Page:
Neither bear nor dog, the bear-dog Amphicyon major now nests with the puppy-like Hyopsodus, far from Carnivora and Perissodactyla

Updated August 4, 2022,
with both of these taxa joining the extant water opossum, Chironectes.

Once again
the overlooked LeptictisTenrec clade is attracting more taxa to the base of the Placentalia as ‘housekeeping’ continues to shed light on novel hypothetical interrelationships.

Figure 1. Hyopsodus and Amphicyon major nest together now in the LRT.

This time
the tiny, Eocene, short-legged, ‘basal perissodactyl’ Hyopsodus (Figs 1, 2) nests as an Eocene ancestor to the massive Miocene ‘bear dog’ Amphicyon major (Figs 1, 3, 4) at the base of the Placentalia in the large reptile tree (LRT, 2122 taxa, Fig 5). Basal placentals have three incisors, three premolars and four molars. Members of the Carnivora tend to lose molars.

Figure 2. Hyopsodus in situ. Colors added here.

This isn’t the first time
leptictid clade members were identified as ungulates. Basal odontocetes were also identified as artiodactyls by whale experts.

Figure 3. Amphicyon skull. Colors added here. Gracile cheek arch reconstructed from elements crushed beneath the mandible. Pink arrow points to in situ cheek arch posterior.

Hyopsodus lepticus
(H. paulus type, Leidy 1870; Late Eocene, 56-45 mya; ~20 cm in length; AMNH 143783, Fig 1, 2) was originally considered a condylarth or a perissodactyl, an odd-toed ungulate, despite having a five-clawed manus and a four-clawed pes. Here it nests as a sister to Miacis and Amphicyon major (Figs 1, 3). Four molars are present.

Amphicyon major
(Lartet 1836, Bergounious and Crouzel 1973, Argot 2010, Miocene) This bear dog is neither a bear nor a dog. It nests with tiny, Late Eocene Hyopsodus in the LRT, as if the two were adult and pup. Note the gracile cheek arch.

References
Argot C 2010. Morphofunctional analysis of the postcranium of Amphicyon major (Mammalia, Carnivora, Amphicyonidae) from the Miocene of Sansan (Gers, France) compared to three extant carnivores: Ursus arctos, Panthera leo, and Canis lupus. Geodiversitas 32 (1): 65-106.
Bergounious FM and Crouzel FC 1973. Amphicyon major Blainville du Miocene moyen de Sansan (Gers). Ann. Paleont., t. 59, fas. 1, pp. 3-76,47 fig. Paris.
Cope ED 1872. Third account of new vertebrata from the Bridger Eocene of Wyoming Territory. Proceedings of the American Philosophical Society 12(86): 469-472.
Heinrich RE, Strait SG and Houde P 2008. Earliest Eocene Miacidae (Mammalia: Carnivora) from northwestern Wyoming. Journal of Paleontology. 82 (1): 154–162.
Illiger C 1811. Prodromus systematis mammalium et avium additis terminis zoographicis utriusque classis, eorumque versione germanica. Sumptibus C. Salfeld, Berolini [Berlin]: [I]-XVIII, [1]-301, Errata et Omissa.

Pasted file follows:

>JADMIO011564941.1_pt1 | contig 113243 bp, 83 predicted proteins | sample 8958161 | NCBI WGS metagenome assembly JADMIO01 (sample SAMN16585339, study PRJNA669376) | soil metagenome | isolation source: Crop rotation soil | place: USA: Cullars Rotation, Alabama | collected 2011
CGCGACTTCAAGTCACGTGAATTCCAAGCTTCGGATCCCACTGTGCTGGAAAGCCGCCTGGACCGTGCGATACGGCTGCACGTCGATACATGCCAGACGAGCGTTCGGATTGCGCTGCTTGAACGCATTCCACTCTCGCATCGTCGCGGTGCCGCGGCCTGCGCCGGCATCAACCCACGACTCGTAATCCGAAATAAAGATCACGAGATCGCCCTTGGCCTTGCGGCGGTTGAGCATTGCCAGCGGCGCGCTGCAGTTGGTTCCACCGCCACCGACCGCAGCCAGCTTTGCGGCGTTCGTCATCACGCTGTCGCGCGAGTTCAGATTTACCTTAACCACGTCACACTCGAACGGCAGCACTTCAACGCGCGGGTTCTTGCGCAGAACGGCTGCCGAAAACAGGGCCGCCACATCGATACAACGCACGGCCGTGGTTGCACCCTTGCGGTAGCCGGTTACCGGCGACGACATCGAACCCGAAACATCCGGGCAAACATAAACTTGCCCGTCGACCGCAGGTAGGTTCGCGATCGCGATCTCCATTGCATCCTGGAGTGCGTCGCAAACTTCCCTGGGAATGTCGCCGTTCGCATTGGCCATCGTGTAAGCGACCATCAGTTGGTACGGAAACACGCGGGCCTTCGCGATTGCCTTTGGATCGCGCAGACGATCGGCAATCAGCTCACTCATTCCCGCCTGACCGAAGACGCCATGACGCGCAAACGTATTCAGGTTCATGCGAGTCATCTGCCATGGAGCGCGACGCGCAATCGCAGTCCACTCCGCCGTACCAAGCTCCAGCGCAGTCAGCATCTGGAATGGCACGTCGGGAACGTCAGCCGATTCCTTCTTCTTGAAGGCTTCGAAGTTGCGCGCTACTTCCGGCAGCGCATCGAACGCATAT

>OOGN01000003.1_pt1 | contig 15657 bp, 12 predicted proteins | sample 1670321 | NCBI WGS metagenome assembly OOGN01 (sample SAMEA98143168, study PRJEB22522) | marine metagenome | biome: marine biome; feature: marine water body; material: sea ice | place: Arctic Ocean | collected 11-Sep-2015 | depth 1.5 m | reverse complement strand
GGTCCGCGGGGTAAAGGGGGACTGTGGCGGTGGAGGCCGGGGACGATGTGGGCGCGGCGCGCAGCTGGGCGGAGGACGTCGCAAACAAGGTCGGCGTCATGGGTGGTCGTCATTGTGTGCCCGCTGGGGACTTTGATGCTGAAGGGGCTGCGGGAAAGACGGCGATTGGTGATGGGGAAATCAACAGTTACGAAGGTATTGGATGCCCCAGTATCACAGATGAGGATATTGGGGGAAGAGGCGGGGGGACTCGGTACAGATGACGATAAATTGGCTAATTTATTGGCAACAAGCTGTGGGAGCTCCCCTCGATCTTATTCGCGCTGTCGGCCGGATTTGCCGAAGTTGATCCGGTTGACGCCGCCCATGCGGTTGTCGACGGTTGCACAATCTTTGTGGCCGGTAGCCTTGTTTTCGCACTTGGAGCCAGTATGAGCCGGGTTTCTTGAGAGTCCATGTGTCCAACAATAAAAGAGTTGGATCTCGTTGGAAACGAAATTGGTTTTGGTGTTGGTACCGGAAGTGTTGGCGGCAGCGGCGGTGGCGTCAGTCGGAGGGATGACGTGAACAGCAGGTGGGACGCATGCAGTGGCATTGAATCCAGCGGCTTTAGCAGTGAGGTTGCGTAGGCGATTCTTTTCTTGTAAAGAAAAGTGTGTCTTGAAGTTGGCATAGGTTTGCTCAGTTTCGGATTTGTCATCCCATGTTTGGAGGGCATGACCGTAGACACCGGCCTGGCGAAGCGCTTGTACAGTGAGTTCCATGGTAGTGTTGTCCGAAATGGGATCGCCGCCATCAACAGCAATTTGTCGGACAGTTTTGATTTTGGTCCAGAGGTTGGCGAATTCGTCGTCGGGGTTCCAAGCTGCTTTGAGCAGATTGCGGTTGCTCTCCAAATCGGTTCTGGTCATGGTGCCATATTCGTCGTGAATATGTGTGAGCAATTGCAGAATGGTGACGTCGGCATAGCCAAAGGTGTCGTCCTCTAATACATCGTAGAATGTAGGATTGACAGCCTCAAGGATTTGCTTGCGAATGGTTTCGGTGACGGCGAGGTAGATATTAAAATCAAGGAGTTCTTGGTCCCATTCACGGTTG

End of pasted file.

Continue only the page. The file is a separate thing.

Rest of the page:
Lartet E 1836. Nomenclature des mammiféres et des coquilles qu’il a trouvés dans un terrain d’eau douce prés de Simorre et de Sansan (Gers). Bulletin de la Société Géologique de France 7: 217–220.
Leidy J 1870. Remarks on a collection of fossils from the western territories. Proceedings of the Academy of Natural Sciences of Philadelphia 22: 109–110.
Matthew WD and Granger W 1925. New mammals from the Irdin Manha Eocene of Mongolia. American Museum Novitates 198:1-10.
Orliac MJ, Argot C and Gilissen E 2012. Digital Cranial Endocast of Hyopsodus (Mammalia, “Condylarthra”): A Case of Paleogene Terrestrial Echolocation? PlosOne v.7(2); 2012PMC3277592
Wesley-Hunt GD and Flynn JJ 2005. Phylogeny of the Carnivora: Basal Relationships Among the Carnivoramorphans, and Assessment of the Position of ‘Miacoidea’ Relative to Carnivora. Journal of Systematic Paleontology, 3: 1-28.

wiki/Hyopsodus
wiki/Amphicyon

Moles and elephant shrews go back… way back to the Jurassic

Hiding from dinosaurs up in the trees,
and now beneath leaf litter and ultimately underground, is how the earliest placentals survived in the Jurassic, according to the latest changes in the large reptile tree (LRT, 2122 taxa, Fig 1).

Figure 1. Recent changes to the LRT move moles to the elephant shrews (sengis) very close to the origin of placental mammals. Obviously extant moles have come a long way since the Early Jurassic, but they have new roots there, avoiding predatory dinosaurs by hiding and digging.

Today
elephant shrews (Rhynchocyon and Macroscelides, Fig 2) and moles (like Talpa, Figs 1, 3) move to the Leptictis to Tenrec to Pakicetus to Orcinus clade in the LRT (Fig 1).

Figure 6. Rhynchocyon (above) and Macroscelides (below) compared. Though both are considered elephant shrews, they nest in separate major mammal clades in the LRT.
Figure 2. Rhynchocyon (above) and Macroscelides (below) compared. Both elephant shrews have an extended proboscis, like the one in extant moles and make their living in leaf litter. See figure 3.

These most recent changes are a result
of several weeks of ‘housekeeping’ the placental subset of the LRT, based on trait analysis, not genes. Likewise, a few days ago, spiny, semi-armored Eocene Pholidocercus also moved to the base of the Leptictis branch of early Placentalia (Fig 1). It was also a late survivor of that Jurassic placental radiation.

Figure 3. Turns out that extended proboscis in the European mole, Talpa, was inherited from elephant shrew relatives and ancestors.

Previously the LRT nested moles with mongooses,
primitive members of the Carnivora (Fig 1). Further examination (after a decade of adding taxa) moved Talpa, the European mole, over one clade, to nest with elephant shrews, tenrecs and ultimately (no one ever would have guessed this) odontocete whales.

Talpa europaea
(Linnaeus 1758, Figs 1, 3) is the extant mole, a small burrowing mammal derived from speedy leaf-litter dwelling elephant shrews, like Rhynchocyon and Macroscelides (Fig 2). The robust hand, further enlarged with a finger-like centralia that extends like a reverse pteroid along the medial axis, is anchored by huge muscles that arise from the anteriorly displaced scapula. The pelvic girdle is fused to an elongate sacrum. The premaxilla is transverse in Talpa (extended in other moles) and large canines are present. Tiny postfrontal and postorbital bones produce a circumorbital ring.